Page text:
• The effects of separation and conflict on children. A short video similar to For the Sake of the Children will be shown. Clients will be advised that any of them who intend to file for motions or a trial involving children will be required to complete the For the Sake of the Children course prior to receiving a court date.
  • The basic principles of support and division of property.
  • The various methods of dispute resolution – mediation, collaboration, arbitration, negotiation and litigation.

Report at 48

Stage 4
After the 30-minute presentation, clients will be asked to self-identify:

  • Resolved: Those couples who have resolved their issues will meet with a master to finalize their order and sign it with the Master.
  • Mediation: Those couples who believe they can make progress in mediation will be moved to another area and wait to see a mediator. They will each spend 15-20 minutes with the mediator to ensure that they can continue in this process and then will book their sessions with the mediator. Mediation will be paid for on a sliding scale dependent upon their annual income.
  • Case conference: Those remaining couples will have a case conference with a master or a judge who will attempt to assist them in reaching a settlement. If one is reached, they will wait until the order is prepared and they will sign it. If not reached, the master will give them further direction on a method of dispute resolution that the master feels is suitable for their case. The master will identify high-conflict cases at this stage.

Report at 48

Stage 5
Clients who are not successful in resolution at Stage 4 will continue through the system in two streams: mediation and case conferencing.

Mediation: Will be voluntary. Clients will continue in it to completion or switch into the court stream if it fails.

Court stream: In this stream, clients will have access to justice in two distinct ways:

  • Motions: Clients have the opportunity to file a motion and be heard as needed on substantive issues, such as interim relief.
  • Case conferences: Procedural issues will be handled by case conferences upon the request of either party. The judge or master who heard their triage meeting will continue to assist them by way of case conference. Case conferences are informal meetings. They are mostly for procedural issues and have the responsibility to ensure that the file is court-ready. A judge or master may order costs against any party who does not follow the procedural rules. Substantive issues such as immediate changes to access and enforcement of access may also be resolved at this stage.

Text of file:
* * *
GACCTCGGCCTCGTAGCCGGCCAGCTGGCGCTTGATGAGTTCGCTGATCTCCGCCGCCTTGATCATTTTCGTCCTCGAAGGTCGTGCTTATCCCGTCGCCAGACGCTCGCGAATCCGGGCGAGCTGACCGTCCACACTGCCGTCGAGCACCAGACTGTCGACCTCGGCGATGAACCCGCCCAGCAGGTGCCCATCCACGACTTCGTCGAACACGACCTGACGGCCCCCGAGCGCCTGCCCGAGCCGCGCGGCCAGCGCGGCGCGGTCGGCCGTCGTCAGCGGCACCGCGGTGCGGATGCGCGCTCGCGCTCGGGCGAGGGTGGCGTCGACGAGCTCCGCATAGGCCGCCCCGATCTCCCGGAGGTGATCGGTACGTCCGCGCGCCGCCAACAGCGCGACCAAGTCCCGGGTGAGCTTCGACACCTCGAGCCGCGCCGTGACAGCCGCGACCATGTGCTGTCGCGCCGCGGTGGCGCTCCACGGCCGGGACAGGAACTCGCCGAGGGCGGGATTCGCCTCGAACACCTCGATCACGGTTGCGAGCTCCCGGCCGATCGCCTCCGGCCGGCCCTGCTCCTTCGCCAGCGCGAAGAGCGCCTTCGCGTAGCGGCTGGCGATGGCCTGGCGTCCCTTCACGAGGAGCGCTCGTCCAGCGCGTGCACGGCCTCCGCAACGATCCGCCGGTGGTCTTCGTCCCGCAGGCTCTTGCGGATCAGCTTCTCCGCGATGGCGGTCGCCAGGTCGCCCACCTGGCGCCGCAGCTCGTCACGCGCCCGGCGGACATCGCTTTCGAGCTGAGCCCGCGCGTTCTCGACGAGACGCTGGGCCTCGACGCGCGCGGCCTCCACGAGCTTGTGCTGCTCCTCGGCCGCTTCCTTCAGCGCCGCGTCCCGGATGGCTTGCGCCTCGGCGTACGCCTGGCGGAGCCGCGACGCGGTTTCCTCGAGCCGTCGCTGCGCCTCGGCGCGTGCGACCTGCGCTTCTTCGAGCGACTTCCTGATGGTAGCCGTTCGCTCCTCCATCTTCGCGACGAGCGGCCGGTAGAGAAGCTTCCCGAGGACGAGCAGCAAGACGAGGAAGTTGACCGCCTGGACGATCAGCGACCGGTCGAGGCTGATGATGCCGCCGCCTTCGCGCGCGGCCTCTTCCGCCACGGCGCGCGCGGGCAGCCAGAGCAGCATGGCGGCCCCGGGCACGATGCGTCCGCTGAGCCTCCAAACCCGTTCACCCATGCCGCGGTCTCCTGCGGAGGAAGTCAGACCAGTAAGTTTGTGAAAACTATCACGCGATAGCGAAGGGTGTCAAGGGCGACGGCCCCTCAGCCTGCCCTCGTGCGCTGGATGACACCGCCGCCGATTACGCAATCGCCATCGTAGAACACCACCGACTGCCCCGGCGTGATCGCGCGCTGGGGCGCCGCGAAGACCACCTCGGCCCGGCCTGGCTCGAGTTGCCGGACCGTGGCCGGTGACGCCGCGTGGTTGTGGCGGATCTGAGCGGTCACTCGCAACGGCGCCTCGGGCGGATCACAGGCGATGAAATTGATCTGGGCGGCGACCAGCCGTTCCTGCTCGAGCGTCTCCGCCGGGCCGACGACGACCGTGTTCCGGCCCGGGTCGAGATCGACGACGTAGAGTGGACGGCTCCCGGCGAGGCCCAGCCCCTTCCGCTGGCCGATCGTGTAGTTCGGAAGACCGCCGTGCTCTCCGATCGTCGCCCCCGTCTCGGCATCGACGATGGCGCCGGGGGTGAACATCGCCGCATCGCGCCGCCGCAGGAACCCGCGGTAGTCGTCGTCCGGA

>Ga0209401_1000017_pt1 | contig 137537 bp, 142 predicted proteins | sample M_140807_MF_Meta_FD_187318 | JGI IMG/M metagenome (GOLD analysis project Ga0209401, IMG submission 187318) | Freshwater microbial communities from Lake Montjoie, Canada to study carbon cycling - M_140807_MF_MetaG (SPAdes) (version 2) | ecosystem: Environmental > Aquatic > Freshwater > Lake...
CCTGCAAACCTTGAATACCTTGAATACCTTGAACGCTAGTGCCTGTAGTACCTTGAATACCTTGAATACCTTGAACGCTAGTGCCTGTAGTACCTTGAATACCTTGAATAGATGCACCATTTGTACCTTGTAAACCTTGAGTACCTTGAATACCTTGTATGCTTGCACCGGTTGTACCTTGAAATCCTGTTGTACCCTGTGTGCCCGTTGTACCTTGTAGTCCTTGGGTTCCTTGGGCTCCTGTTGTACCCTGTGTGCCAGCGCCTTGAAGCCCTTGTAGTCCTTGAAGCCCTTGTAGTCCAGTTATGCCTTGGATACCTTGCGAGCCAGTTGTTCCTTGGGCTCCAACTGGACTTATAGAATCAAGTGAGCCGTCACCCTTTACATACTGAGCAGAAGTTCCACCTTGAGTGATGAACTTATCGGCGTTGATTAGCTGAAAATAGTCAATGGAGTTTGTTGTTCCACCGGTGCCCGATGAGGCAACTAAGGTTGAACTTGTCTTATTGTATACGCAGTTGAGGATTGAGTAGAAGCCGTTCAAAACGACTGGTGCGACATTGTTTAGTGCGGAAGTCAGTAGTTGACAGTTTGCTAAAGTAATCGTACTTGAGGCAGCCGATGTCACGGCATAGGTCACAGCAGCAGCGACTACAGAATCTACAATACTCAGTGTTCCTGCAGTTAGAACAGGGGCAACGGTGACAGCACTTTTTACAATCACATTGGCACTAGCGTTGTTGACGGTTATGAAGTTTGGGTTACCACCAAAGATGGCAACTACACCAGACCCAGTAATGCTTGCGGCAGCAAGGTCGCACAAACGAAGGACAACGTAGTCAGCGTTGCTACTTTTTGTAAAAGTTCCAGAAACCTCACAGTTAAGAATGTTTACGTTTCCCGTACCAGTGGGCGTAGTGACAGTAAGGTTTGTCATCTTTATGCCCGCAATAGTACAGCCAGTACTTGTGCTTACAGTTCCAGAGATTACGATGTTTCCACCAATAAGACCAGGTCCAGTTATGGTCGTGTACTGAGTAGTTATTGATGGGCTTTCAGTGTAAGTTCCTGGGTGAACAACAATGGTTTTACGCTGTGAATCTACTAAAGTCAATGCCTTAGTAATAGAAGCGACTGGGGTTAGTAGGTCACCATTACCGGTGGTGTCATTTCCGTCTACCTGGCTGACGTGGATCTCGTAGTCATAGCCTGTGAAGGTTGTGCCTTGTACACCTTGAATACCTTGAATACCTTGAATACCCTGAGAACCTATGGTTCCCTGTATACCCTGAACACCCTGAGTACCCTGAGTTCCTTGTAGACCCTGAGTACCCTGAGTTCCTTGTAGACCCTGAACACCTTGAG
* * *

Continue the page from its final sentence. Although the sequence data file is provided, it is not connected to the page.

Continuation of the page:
Report at 48-49

Stage 6
Clients who are in the court stream will have a settlement conference before their trial dates are set.

At the settlement conference stage, the parties may choose one of two routes:

  • Classic settlement conference: The same as is currently in place under Rule 50, with two modifications: a. Settlement conferences will occur early in the life of a court file – within two or three months of the initial filing of the originating process; b. The applicant’s settlement brief will be due 30 days prior to the settlement conference and provided to the respondent, with the respondent’s brief due 10 days later (20 days before the conference).
  • Binding settlement conference with a judge of their mutual choice. The decision of this judge is final and is not open to appeal.
    Report at 49

Stage 7
For those files that continue to be unresolved, a trial will be held. The trial will not be in front of the judge used in the case conference or settlement conference.

Report at 49

Revision History:
This summary was last reviewed in Aug 20, 2012